Tuesday, February 23, 2010

See You Later, Vampires...I Want My Demons To Be Real

Every semester I start my new classes by giving my students independent reading books. We ease into reading by selecting something they enjoy (before I give them a whole bunch of books/stories that I pick!).

We're nearing the end of our independent book unit right now, and I'm sorry to put an end to it, because my second semester students are racing through their young adult books right now. I can't get them to put the books down and many of them are finishing multiple books (instead of the required one book). There are times in class where I have to take away their books, so they can get other classwork done. I've also had other teachers comment that all their students are doing is reading books.


What's my secret?

I think it's the secret that's been in bookstores for the last year or two. My librarian extraordinaire and I have been keeping them fed with an endless supply of honest, raw and sometimes heart breaking young adult literature. Books that aren't full of rainbows and butterflies, but instead, mimic real life show some truths about what it means to be a teenager.

The favorites I have been passing on are Wintergirls/Speak (Anderson), If I Stay (Forman), Break (Moskowitz), Some Girls Are/Cracked Up to Be (Summers), The Hate List (Brown), 13 Reasons Why (Asher) The Secret Year (Hubbard) andThe Hunger Games (Collins), among others. My students are loving these books and some are getting their parents to take them to the bookstore to buy more books to read (yay!).

The Wall Street Journal published a great article last spring about the rise of these novels (which they classify as edgy), which is great news on my part because Canary deals with some tough situations. If you have a minute to read it, please check it out. I think the author does a good job trying to explain the allure of books like this.

Kids want the truth. They want books about life, mistakes and redemption. They don't always want an author to sugar coat things, and as a writer, I make sure I am always honest with my readers. While I love a good fantasy, I'm ecstatic that books like this are pushing their way forward and into the hands of my readers.

What about you? Do you like these novels? What are some of your favorites? Any good recommendations? Please share!

And....today is the last day for my contest! You have until midnight to enter! I'll choose a winner tomorrow...woo-hoo!


Kristan said...

Dude, HUNGER GAMES is incredible! And I've heard really good things about Wintergirls/Speak, 13 Reasons Why, and The Secret Year. I'll have to add those to my (way too long) list.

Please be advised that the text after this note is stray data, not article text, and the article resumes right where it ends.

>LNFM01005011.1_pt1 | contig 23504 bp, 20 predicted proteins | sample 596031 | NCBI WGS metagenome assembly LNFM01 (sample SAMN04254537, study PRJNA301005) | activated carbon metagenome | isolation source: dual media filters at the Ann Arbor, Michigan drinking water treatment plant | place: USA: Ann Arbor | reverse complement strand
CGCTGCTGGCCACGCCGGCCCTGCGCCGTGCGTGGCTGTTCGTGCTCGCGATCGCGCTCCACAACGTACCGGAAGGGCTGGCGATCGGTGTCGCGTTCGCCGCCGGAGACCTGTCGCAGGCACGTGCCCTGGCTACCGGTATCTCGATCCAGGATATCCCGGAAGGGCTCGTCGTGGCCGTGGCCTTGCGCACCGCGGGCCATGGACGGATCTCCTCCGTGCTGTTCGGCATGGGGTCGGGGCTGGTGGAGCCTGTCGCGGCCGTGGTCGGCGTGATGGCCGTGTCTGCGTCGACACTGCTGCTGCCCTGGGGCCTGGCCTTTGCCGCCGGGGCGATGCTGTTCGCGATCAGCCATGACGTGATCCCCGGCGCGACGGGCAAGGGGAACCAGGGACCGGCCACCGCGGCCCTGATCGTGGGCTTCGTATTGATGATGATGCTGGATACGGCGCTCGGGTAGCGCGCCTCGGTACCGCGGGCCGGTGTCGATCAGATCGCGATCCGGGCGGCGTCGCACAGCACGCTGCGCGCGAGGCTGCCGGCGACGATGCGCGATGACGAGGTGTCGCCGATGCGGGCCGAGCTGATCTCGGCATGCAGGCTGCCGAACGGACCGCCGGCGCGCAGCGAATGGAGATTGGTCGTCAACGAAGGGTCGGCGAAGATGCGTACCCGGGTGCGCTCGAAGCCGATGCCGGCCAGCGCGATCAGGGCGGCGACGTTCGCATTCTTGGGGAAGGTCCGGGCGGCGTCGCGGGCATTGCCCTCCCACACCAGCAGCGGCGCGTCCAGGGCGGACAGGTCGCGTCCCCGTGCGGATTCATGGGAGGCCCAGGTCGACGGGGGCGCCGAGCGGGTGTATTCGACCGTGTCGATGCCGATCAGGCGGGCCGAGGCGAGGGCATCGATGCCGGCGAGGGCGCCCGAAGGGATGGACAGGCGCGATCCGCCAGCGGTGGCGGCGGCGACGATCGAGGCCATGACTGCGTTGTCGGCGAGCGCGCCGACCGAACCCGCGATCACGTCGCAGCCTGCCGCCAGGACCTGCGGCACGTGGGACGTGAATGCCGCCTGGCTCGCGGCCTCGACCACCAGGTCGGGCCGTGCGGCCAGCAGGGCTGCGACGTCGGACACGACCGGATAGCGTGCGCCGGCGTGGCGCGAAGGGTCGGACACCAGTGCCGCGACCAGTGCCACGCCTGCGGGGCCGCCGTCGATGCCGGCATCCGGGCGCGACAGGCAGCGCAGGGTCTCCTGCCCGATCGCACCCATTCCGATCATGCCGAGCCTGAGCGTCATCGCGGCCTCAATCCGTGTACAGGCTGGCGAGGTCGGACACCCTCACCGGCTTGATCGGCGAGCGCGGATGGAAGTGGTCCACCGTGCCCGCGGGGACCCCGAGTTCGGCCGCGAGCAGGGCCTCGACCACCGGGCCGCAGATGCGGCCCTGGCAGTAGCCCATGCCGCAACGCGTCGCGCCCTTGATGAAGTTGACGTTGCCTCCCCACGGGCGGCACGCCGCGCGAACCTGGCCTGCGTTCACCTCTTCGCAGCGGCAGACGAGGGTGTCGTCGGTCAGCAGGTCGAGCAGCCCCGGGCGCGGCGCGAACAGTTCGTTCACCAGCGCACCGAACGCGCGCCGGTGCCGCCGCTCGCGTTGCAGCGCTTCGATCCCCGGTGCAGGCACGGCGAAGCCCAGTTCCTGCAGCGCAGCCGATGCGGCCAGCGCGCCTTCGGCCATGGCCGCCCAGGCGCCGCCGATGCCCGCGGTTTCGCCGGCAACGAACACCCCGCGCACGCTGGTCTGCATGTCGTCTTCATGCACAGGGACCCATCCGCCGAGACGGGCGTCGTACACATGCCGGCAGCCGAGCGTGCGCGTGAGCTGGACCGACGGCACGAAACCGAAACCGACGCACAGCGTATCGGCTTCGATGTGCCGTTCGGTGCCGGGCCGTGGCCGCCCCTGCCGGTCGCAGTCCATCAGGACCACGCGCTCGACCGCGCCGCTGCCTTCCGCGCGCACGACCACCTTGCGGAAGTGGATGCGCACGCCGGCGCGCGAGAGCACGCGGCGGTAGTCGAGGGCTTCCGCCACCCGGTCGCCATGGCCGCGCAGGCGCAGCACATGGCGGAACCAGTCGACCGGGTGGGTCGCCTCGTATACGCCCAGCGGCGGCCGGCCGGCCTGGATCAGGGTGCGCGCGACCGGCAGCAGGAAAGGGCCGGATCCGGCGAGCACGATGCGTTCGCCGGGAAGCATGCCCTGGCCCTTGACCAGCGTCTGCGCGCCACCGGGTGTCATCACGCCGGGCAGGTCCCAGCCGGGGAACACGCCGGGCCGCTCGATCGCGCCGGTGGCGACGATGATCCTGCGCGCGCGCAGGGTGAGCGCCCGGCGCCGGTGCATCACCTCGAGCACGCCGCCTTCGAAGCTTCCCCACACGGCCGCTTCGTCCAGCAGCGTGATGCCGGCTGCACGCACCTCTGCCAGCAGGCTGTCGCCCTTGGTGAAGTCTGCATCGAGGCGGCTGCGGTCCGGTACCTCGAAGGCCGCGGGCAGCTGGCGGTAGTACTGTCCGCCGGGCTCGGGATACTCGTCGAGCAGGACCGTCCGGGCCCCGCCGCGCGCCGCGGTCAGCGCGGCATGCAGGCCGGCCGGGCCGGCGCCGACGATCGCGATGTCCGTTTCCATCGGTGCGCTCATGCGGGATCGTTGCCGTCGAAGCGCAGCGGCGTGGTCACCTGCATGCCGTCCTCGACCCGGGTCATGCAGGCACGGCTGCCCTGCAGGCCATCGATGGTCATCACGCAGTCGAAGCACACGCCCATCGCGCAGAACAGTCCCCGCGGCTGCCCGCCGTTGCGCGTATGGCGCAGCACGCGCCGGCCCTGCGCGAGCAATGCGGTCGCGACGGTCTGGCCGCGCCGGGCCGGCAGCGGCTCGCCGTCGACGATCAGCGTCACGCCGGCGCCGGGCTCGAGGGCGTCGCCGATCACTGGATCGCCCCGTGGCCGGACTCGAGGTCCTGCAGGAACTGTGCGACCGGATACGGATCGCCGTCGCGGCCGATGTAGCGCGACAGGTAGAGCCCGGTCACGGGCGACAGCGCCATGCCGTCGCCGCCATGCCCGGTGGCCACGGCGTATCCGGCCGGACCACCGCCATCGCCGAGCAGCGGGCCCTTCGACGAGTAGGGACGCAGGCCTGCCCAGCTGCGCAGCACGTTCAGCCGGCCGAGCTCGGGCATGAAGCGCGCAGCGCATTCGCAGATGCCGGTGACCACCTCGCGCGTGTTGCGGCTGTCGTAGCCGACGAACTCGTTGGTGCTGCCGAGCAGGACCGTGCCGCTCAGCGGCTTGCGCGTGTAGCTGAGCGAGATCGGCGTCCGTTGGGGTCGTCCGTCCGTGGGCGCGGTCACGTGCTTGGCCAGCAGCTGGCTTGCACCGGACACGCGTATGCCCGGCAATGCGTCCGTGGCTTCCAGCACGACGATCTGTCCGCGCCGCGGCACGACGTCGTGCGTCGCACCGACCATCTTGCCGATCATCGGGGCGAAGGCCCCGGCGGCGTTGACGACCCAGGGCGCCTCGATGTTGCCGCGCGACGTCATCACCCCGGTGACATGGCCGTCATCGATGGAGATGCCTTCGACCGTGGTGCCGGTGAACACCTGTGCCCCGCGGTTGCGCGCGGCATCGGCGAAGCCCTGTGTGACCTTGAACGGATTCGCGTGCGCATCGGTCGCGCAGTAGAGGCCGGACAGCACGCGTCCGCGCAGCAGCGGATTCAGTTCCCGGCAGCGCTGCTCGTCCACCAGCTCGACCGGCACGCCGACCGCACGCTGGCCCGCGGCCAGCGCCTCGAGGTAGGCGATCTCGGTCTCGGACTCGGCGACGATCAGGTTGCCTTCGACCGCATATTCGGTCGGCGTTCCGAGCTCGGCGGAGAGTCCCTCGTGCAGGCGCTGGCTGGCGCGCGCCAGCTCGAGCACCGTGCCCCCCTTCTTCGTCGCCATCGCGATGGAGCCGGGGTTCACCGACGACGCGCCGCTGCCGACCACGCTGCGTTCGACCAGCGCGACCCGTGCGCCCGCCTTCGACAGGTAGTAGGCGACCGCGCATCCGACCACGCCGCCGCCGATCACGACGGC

Also, can you believe Moskowitz is only a teenager?!?! Gah. She's living my dream. I'd be jealous if I didn't think it was so dang cool. (Or maybe I'm a little jealous AND I think it's really dang cool... :P)

I do like edgy novels when they're done well. I agree that real life "monsters" can be much more compelling -- but also harder to take, and in some cases I just want to escape reality, you know?

But LUCKY is an excellent "edgy" memoir (about rape -- more for adults than kids, I would think) and NAME ALL THE ANIMALS is another (memoir for adults). I'm not usually into non-fiction but both of those are really well written and moving.

Christina Lee said...

How flippin' awesome is that? I am proud to say I have read most of those books and as an adult I can't get enough either (probably why I write YA books as well). Hey btw, what school district are you in? I taught in Cleveland (spec. ed.) util I quit two years ago (before I slit my wrists), but second grade.

Rachele Alpine said...


"Lucky" is a great book (although hard to read. I love "The Lovely Bones" too, but her last book "The Almost Moon" creeped me out. Seriously, it gave me nightmares!

I ordered three more "edgy" books that I can't wait to get...I got "Beautiful" (Reed), "Love You, Hate You, Miss You" (Scott), "Before I Die" (Downham). I've heard nothing but good things about all three!

Mina Carlisle said...

I love your book recommendations for your students!

I am a year and a half away from graduating with a teaching degree (English is my focus) and I've been lucky enough to read tons of YA books and recommend them to the teens that I am student teaching too.

I agree, they want the truth, and what's wonderful about YA is that a lot of the books share the same themes as the high school classics canon, so they are excellent things to pair with required reading!

Lisa and Laura said...

Love this list! If these books were available when I was a young adult, I would have been beside myself. Instead, I devoured Judith McNaught. Either way, I loved to read, but I think the books available to teenagers today can actually help them in some ways. I wish I would have read Someone Like You by Sarah Dessen.

Eileen Wiedbrauk said...

I did a stint as the guardian of the book depository in a high school and I remember there being a class set of SPEAK. When I read the jacket copy I was really impressed that they were assigning it in class. It's really amazing to see what happens when you get books like that into the hands of the right students.

But as for me ... I like my demons fangy or furry. ;) lol I haven't read Twilight but I plan to after my class on Jane Austen because I read an article that theorized that the appeal was that the Vampire (whatever his name is) is a comedy of manners hero. I was intrigued.

Krista Ashe said...

Hey girlie! I gave you a Sunshine Award on my blog!!!

Lisa Nowak said...

I love books that have truth to them. On the other hand, I don't know if a novel has to be edgy to have truth, which is something that some agents seem to think.